Seattle startup Katalyst has raised $5.6 million for an at-home workout experience that uses full-body electrical muscle stimulation (EMS), a training technique that’s popular in countries such as Germany, Japan and Brazil. The round was led by London-based investor Octopus Ventures, whose partner Jo Oliver sits on the startup’s board.
Katalyst’s business model is similar Peloton, the maker of virtual spin classes and fancy stationary bikes that went public in September. Like Peloton, Katalyst will sell high-end hardware and a subscription to on-demand virtual workouts.
But instead of guiding you on a bike ride, Katalyst will gently electrocute your muscles for 20 minutes a day.
The startup was founded by CEO Bjoern Woltermann, a German telecom executive who fell in love with EMS training as a way to reduce his back pain. He was working at T-Mobile owner Deutsche Telekom and was on the hunt for a startup idea when he decided to go all-in on EMS.
“When I found out it didn’t exist in the U.S., I was like, ‘okay, this is a massive opportunity because the U.S. is the largest fitness market in the world,” he said.
EMS training works by sending electrical signals through the skin to stimulating your muscles — the same basic mechanisms that your brain uses to move your body. Katalyst says the sensation starts out like a massage and that the pressure builds gradually until the muscles fully contract.
Wired reporter Natalie Compton called Katalyst’s experience a “jolty, strange good time.” GeekWire managing editor Taylor Soper tested out a different EMS training experience and summed up the experience by writing, “My butt has never been so sore.”
Anyone could use EMS training to get a low-impact strength workout, but it generally appeals to people who are older, have limited mobility, or are short on time.
Octopus Ventures’ Oliver sees big potential for EMS in the states. “Katalyst will meet the needs of U.S. consumers by combining the efficiency and effectiveness of full-body EMS training with the excitement and convenience of smart, on-demand fitness options,” he told GeekWire in an email.
The original idea for Katalyst was to be a fitness studio where people would come for short workouts. But the company pivoted to the at-home version after customers badgered the company for an easier, more convenient experience.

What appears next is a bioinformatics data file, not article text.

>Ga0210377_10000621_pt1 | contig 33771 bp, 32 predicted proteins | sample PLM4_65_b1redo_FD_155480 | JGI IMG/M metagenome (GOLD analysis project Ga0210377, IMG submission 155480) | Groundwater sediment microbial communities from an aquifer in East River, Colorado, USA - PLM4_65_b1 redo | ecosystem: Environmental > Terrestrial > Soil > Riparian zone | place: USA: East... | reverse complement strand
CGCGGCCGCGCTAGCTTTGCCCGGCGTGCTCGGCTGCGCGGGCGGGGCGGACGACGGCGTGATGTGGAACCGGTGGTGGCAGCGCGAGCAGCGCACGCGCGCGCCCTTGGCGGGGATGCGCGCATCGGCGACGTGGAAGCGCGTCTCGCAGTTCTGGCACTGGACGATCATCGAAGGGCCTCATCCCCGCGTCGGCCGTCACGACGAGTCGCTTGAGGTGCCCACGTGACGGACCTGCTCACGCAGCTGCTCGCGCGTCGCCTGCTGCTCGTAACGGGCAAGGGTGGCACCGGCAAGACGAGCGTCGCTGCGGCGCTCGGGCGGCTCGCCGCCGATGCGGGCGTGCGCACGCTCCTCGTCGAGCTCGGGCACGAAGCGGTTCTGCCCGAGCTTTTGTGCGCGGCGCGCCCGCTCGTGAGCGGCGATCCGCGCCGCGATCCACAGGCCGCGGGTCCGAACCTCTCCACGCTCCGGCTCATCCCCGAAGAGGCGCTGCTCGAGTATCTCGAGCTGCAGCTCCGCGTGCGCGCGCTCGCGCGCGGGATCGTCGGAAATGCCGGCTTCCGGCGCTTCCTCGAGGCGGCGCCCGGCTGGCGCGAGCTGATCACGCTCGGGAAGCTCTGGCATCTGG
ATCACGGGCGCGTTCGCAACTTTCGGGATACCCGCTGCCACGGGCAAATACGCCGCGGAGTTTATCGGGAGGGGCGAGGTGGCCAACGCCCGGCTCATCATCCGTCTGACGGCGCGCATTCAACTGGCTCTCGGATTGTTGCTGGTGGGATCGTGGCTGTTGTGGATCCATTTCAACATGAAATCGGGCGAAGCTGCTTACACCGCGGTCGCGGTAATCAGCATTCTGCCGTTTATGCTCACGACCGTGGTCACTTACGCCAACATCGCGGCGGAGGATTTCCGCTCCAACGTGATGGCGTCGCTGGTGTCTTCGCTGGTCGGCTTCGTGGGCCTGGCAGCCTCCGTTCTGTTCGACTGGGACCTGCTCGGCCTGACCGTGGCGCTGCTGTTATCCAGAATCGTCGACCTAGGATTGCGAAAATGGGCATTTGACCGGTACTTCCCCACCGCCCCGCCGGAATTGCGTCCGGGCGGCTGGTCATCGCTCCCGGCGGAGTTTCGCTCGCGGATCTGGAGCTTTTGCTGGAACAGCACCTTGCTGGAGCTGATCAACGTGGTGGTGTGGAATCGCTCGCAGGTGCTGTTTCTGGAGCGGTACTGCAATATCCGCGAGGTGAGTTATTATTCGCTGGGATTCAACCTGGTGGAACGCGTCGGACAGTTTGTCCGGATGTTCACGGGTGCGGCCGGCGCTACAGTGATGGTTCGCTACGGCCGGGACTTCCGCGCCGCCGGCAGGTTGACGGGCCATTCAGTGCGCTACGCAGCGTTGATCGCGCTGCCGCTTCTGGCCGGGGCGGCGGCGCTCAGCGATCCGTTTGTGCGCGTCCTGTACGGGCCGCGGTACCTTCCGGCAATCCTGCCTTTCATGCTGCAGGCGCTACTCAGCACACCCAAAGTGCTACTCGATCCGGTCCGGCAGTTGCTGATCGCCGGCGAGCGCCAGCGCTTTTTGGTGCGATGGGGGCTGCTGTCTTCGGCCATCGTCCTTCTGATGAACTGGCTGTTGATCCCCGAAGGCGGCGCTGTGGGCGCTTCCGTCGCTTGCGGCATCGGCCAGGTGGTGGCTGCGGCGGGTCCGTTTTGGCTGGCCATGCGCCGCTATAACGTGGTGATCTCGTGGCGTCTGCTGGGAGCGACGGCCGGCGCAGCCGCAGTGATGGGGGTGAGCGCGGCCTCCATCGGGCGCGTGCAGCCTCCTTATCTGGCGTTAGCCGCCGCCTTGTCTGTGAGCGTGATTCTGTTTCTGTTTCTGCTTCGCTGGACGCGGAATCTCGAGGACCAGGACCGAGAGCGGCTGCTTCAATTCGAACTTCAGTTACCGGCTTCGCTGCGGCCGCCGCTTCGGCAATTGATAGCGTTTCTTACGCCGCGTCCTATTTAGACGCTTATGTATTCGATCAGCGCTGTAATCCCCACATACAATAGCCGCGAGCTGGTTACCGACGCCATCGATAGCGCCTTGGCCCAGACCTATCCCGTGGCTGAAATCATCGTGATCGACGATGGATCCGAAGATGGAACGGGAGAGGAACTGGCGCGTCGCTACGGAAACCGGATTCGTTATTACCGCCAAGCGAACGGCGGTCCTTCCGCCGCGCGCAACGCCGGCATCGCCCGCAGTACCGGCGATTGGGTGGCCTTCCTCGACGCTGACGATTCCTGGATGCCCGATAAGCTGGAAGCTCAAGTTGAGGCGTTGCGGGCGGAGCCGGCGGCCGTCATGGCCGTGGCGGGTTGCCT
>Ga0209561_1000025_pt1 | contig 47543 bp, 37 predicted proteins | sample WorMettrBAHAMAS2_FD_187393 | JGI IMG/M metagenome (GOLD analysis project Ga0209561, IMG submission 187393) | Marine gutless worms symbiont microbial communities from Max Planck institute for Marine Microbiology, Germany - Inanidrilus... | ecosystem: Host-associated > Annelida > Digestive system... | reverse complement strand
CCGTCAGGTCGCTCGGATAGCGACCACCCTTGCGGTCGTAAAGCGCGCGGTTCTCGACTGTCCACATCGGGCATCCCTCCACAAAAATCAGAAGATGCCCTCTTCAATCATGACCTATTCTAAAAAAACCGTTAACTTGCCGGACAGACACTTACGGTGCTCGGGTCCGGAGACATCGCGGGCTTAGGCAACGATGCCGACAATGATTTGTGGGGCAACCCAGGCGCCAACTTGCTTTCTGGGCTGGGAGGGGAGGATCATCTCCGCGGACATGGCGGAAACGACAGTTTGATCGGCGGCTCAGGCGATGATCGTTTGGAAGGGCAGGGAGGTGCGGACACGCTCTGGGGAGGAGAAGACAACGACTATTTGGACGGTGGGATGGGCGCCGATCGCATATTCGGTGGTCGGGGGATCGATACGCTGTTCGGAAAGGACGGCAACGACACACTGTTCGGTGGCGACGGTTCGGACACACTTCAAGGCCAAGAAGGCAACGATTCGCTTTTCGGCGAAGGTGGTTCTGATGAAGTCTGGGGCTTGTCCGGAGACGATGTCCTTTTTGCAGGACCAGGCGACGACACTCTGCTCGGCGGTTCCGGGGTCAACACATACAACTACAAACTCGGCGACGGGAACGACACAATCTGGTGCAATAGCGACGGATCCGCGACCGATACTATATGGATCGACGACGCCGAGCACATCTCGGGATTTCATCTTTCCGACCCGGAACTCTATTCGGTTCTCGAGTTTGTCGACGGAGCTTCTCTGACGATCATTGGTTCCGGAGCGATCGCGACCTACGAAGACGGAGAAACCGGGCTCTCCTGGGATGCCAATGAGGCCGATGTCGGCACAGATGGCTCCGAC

Recently, two major German EMS companies — Miha Bodytec and Xbody — have received new clearances for the U.S., Woltermann said. “The industry, in general, is coming now,” he added.
Woltermann also thinks the time is right for the U.S. in part because Peloton has paved the way for new fitness models, giving rise to high-tech home workout startups including Tonal, FightCamp, Mirror and Hydrow.
“The consumerization or gamification of fitness is a general trend that we see,” said Woltermann. “High end, motivational content at home paired with fitness equipment — I think there’s a lot to be learned.”
The startup, which has 15 employees, is sending out a limited number of systems to a private group this fall and has opened a waitlist. Woltermann said the system would cost roughly $2,000 and that the monthly workout subscription would be priced at around $39 per month.
While EMS may still qualify as “fringe” in the U.S., it has plenty of high-profile advocates. Bruce Lee was a fan of EMS training, as was depicted in the movie Dragon: The Bruce Lee Story. And soccer superstar Cristiano Ronaldo did an ad campaign with Japanese firm MTG for its abdominal-focused EMS machine.
The FDA, which considers muscle stimulators to be medical devices, has not endorsed any EMS products for weight reduction and warns consumers that unregulated devices may deliver shocks or burns.
“The U.S. is the only country that regulates [EMS] as medical devices,” Woltermann said. “Everywhere else it’s like a blow dryer or a toothbrush.”
Katalyst has FDA approval for the studio version of its EMS system and is awaiting approval on the home version. The company hopes to start accepting orders in the next month and to ship in early 2020.